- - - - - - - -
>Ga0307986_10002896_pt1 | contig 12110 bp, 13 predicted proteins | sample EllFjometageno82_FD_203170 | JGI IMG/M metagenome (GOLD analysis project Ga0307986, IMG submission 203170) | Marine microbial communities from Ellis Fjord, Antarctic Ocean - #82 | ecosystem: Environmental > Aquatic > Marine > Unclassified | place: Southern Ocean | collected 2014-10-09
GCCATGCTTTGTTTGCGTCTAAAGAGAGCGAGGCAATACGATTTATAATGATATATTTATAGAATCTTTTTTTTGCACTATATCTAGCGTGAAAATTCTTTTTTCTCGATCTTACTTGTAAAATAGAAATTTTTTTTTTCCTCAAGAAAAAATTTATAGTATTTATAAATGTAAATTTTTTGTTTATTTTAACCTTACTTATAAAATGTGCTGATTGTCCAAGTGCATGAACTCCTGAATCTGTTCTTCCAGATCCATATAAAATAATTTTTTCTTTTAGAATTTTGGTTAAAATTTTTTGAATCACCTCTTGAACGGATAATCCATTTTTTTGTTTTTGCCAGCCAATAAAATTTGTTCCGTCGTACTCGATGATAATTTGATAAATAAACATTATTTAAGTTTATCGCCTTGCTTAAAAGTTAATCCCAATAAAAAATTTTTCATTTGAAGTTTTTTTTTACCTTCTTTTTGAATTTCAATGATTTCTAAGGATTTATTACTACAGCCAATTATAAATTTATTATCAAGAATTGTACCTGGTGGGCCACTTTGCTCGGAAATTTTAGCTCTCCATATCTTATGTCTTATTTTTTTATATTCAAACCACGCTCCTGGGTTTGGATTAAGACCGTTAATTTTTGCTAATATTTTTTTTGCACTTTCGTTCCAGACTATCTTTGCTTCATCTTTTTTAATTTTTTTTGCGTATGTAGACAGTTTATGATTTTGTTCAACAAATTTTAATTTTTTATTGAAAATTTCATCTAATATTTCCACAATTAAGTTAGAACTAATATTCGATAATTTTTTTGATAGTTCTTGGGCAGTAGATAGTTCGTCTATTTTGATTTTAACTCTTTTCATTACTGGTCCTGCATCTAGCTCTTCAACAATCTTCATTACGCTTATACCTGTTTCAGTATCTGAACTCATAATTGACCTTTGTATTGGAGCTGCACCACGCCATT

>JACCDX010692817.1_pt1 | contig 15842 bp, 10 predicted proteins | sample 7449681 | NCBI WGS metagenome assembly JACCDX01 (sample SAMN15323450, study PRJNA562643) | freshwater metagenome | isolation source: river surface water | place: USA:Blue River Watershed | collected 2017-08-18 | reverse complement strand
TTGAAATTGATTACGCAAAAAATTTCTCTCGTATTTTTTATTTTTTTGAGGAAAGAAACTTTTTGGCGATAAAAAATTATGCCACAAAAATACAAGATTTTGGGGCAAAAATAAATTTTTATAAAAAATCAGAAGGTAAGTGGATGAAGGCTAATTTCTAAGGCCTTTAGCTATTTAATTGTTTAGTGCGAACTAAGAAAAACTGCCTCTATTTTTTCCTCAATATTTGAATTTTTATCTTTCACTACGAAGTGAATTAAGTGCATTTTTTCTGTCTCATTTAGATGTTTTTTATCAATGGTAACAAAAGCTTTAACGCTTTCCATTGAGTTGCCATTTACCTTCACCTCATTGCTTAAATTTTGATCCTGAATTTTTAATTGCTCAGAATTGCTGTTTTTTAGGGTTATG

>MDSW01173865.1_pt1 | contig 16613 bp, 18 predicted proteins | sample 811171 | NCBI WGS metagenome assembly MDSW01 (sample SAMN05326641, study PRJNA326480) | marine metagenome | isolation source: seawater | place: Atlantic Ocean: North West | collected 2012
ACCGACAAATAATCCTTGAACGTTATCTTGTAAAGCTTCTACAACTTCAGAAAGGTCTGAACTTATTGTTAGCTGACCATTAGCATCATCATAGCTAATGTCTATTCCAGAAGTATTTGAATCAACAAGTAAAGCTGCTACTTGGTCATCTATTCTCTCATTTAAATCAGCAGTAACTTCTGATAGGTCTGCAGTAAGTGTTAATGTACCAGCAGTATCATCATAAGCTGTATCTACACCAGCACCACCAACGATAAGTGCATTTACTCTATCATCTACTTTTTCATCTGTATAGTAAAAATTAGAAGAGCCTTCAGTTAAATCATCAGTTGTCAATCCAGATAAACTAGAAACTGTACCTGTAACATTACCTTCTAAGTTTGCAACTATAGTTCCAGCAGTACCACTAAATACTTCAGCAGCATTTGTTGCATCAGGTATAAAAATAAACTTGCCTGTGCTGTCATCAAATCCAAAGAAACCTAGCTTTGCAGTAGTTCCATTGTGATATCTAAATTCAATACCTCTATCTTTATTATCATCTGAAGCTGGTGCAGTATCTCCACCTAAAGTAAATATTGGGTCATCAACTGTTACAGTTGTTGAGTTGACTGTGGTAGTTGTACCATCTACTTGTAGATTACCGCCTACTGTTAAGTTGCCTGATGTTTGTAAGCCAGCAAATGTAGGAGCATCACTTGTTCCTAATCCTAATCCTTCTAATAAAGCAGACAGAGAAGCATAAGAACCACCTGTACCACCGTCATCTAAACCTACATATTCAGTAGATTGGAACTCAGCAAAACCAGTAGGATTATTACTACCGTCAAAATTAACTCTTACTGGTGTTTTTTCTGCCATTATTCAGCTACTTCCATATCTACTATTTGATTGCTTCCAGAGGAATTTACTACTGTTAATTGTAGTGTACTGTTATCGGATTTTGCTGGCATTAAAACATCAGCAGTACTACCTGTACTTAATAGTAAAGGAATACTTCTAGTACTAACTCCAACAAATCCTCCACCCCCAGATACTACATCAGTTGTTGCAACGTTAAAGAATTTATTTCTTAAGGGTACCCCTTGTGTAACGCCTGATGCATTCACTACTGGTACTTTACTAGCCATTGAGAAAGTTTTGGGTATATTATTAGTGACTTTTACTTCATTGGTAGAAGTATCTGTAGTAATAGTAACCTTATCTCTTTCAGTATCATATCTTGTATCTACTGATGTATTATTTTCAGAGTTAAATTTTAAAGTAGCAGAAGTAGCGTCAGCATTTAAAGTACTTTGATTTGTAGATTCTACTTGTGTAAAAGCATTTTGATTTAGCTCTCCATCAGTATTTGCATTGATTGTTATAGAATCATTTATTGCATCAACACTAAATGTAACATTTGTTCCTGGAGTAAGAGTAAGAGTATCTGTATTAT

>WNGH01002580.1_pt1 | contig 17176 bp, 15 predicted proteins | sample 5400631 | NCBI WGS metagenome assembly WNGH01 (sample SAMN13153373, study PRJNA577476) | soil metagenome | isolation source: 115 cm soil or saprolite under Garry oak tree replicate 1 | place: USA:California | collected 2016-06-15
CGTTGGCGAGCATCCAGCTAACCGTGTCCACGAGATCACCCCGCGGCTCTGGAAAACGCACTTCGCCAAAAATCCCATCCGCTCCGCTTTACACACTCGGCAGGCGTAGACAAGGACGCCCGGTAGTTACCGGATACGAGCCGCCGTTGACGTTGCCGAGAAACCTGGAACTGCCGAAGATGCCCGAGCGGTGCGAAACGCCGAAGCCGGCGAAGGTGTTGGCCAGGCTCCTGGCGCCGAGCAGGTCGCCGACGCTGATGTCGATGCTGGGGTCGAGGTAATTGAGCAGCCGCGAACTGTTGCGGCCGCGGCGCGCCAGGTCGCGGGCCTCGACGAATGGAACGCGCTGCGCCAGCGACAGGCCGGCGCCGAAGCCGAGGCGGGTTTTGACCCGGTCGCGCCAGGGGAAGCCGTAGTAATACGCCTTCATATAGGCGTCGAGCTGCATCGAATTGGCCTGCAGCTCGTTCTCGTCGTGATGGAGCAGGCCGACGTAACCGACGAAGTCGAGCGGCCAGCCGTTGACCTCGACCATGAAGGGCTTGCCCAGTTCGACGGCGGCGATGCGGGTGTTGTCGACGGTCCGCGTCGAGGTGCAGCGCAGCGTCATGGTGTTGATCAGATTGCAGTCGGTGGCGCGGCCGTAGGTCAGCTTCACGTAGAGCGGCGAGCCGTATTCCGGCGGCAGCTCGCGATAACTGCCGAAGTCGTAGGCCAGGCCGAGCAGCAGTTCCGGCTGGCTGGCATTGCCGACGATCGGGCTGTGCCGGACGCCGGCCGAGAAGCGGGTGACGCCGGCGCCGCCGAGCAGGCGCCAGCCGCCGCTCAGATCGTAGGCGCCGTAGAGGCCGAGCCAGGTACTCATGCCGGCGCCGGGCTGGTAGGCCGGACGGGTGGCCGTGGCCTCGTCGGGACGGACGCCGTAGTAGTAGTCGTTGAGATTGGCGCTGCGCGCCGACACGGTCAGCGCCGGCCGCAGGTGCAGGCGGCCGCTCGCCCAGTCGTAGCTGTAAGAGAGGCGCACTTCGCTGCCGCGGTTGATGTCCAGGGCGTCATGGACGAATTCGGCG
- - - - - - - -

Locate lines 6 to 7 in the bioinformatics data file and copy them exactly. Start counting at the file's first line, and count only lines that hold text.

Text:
ACCGACAAATAATCCTTGAACGTTATCTTGTAAAGCTTCTACAACTTCAGAAAGGTCTGAACTTATTGTTAGCTGACCATTAGCATCATCATAGCTAATGTCTATTCCAGAAGTATTTGAATCAACAAGTAAAGCTGCTACTTGGTCATCTATTCTCTCATTTAAATCAGCAGTAACTTCTGATAGGTCTGCAGTAAGTGTTAATGTACCAGCAGTATCATCATAAGCTGTATCTACACCAGCACCACCAACGATAAGTGCATTTACTCTATCATCTACTTTTTCATCTGTATAGTAAAAATTAGAAGAGCCTTCAGTTAAATCATCAGTTGTCAATCCAGATAAACTAGAAACTGTACCTGTAACATTACCTTCTAAGTTTGCAACTATAGTTCCAGCAGTACCACTAAATACTTCAGCAGCATTTGTTGCATCAGGTATAAAAATAAACTTGCCTGTGCTGTCATCAAATCCAAAGAAACCTAGCTTTGCAGTAGTTCCATTGTGATATCTAAATTCAATACCTCTATCTTTATTATCATCTGAAGCTGGTGCAGTATCTCCACCTAAAGTAAATATTGGGTCATCAACTGTTACAGTTGTTGAGTTGACTGTGGTAGTTGTACCATCTACTTGTAGATTACCGCCTACTGTTAAGTTGCCTGATGTTTGTAAGCCAGCAAATGTAGGAGCATCACTTGTTCCTAATCCTAATCCTTCTAATAAAGCAGACAGAGAAGCATAAGAACCACCTGTACCACCGTCATCTAAACCTACATATTCAGTAGATTGGAACTCAGCAAAACCAGTAGGATTATTACTACCGTCAAAATTAACTCTTACTGGTGTTTTTTCTGCCATTATTCAGCTACTTCCATATCTACTATTTGATTGCTTCCAGAGGAATTTACTACTGTTAATTGTAGTGTACTGTTATCGGATTTTGCTGGCATTAAAACATCAGCAGTACTACCTGTACTTAATAGTAAAGGAATACTTCTAGTACTAACTCCAACAAATCCTCCACCCCCAGATACTACATCAGTTGTTGCAACGTTAAAGAATTTATTTCTTAAGGGTACCCCTTGTGTAACGCCTGATGCATTCACTACTGGTACTTTACTAGCCATTGAGAAAGTTTTGGGTATATTATTAGTGACTTTTACTTCATTGGTAGAAGTATCTGTAGTAATAGTAACCTTATCTCTTTCAGTATCATATCTTGTATCTACTGATGTATTATTTTCAGAGTTAAATTTTAAAGTAGCAGAAGTAGCGTCAGCATTTAAAGTACTTTGATTTGTAGATTCTACTTGTGTAAAAGCATTTTGATTTAGCTCTCCATCAGTATTTGCATTGATTGTTATAGAATCATTTATTGCATCAACACTAAATGTAACATTTGTTCCTGGAGTAAGAGTAAGAGTATCTGTATTAT

>WNGH01002580.1_pt1 | contig 17176 bp, 15 predicted proteins | sample 5400631 | NCBI WGS metagenome assembly WNGH01 (sample SAMN13153373, study PRJNA577476) | soil metagenome | isolation source: 115 cm soil or saprolite under Garry oak tree replicate 1 | place: USA:California | collected 2016-06-15